Malus toringoides (Rehd.) Hughes

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Article from Bean's Trees and Shrubs Hardy in the British Isles

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'Malus toringoides' from the website Trees and Shrubs Online ( Accessed 2020-06-04.



  • M. transitoria var. toringoides Rehd.
  • Pyrus toringoides (Rehd.) Osbom


(pl. apices) Tip. apical At the apex.
(pl. calyces) Outer whorl of the perianth. Composed of several sepals.
With an unbroken margin.
Coordinated growth of leaves or flowers. Such new growth is often a different colour to mature foliage.
Lacking hairs smooth. glabrescent Becoming hairless.
globularSpherical or globe-shaped.
Lance-shaped; broadest in middle tapering to point.
midveinCentral and principal vein in a leaf.
Egg-shaped; broadest towards the stem.
Appearing as if cut off.


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Article from Bean's Trees and Shrubs Hardy in the British Isles

Recommended citation
'Malus toringoides' from the website Trees and Shrubs Online ( Accessed 2020-06-04.

A deciduous tree up to 25 ft high, of loose, graceful habit; young shoots long, slender, at first closely covered with grey down, becoming glabrous later. Leaves ovate to lanceolate in main outline, but usually deeply lobed, the pointed or bluntish lobes numbering three to seven, basal leaves of shoot often entire, apex of leaf pointed, sometimes slenderly so, base narrowly wedge-shaped to truncate, 114 to 312 in. long, 34 to 2 in. wide, both surfaces slightly downy at first, but the upper one becoming quite glabrous, the lower one remaining more or less downy on the midrib and veins, margins slightly toothed; leaf-stalk slender, downy, 34 to 112 in. long. Flowers six to eight together in corymbs terminating short leafy spurs, opening in May; each flower is 34 to 1 in. wide, borne on a slender downy stalk 34 to 1 in. long; petals creamy white; calyx-tube bell-shaped, the lobes awl-shaped, the whole clothed with grey down. Fruits obovoid to globose, 38 to 58 in. long, pendulous, yellow, flushed deeply with scarlet on the sunny side, the calyx fallen away from the top. Bot. Mag., t. 8948.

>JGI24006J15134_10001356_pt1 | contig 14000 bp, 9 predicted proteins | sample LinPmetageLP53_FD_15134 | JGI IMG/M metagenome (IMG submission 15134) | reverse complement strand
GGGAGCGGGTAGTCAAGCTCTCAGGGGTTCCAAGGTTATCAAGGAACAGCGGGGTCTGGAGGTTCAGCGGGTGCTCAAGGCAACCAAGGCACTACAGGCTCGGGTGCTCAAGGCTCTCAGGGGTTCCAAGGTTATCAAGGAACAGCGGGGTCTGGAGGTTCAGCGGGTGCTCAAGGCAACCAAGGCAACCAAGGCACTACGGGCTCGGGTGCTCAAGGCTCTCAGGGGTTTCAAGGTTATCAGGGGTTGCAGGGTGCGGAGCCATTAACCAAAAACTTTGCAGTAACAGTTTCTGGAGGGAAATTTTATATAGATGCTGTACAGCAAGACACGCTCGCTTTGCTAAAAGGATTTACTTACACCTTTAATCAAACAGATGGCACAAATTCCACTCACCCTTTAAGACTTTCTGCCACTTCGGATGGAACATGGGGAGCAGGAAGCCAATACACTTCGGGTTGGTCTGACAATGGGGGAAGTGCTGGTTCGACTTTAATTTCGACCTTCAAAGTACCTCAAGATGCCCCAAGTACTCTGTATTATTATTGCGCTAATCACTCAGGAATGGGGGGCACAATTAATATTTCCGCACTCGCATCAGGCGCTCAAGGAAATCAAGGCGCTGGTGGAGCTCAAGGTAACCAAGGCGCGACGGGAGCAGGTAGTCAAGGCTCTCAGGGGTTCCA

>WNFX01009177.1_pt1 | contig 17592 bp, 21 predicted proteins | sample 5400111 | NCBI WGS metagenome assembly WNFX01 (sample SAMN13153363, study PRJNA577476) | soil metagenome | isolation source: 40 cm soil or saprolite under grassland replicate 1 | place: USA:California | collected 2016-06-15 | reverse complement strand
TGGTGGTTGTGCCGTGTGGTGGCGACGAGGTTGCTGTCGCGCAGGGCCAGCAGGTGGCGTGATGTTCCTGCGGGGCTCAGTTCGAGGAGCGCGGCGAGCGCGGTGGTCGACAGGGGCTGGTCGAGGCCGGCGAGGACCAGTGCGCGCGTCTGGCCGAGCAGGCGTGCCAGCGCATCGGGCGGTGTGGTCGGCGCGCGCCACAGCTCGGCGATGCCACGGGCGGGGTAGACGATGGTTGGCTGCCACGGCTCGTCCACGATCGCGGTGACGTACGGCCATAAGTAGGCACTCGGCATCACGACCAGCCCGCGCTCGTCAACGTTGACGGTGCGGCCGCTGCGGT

Native of W. Szechwan, China; introduced by Wilson for Messrs Veitch in 1904. This is a very beautiful addition to cultivated crabs, uniting a graceful habit with exquisite colouring of fruit. It is in its highest beauty in September and October. Miss Willmott showed it at Westminster in October 1919, when it was given an Award of Merit.

From the Supplement (Vol. V)

This species was reintroduced by Roy Lancaster from western China in 1981 (L. 926).

Hybrids (page 714)

Aldenhamensis’. – This also leafs out later than ‘Eleyi’, an advantage in gardens subject to spring frosts.

Almey’. – This is down-graded in the report on the recent Dutch trials, from three stars to zero, the reason being that the fruits are subject to scab. The same ignominy was suffered by ‘Dorothea’.

Dartmouth’. – This is of semi-weeping habit.

Dorothea’. – See ‘Almey’ above.

Eleyi’. – See M. × eleyi, pages 696-7. The clonal name is preferable.

Elise Rathke’. – The fruits of this cultivar are usually green with a purple flush, not yellow.

† ‘Royalty’. – A crab of the Rosybloom type which succeeds well at Kew. The flowers are unusually large, pink. The foliage is rich purple and holds its colour well. Raised in Canada.

Of the crabs described on pages 714-17, those that received the highest rating in the Dutch trials were ‘Professor Sprenger’, ‘Red Sentinel’ and ‘Van Eseltine’.

M transitoria (Batal.) Schneid.

Pyrus transitoria Batal

This species, under which Rehder originally placed M. toringoides as a variety, is also in cultivation. It has more downy, shorter leaves (up to 2 in. or so long) with narrower, deeper lobes, and rarely are the leaves entire. The calyx-lobes are usually shorter and more triangular, and the fruits are smaller (up to about {3/8} in. long). Native of N.W. China; introduced by Purdom from Kansu. It makes a more slender tree than M. toringoides.


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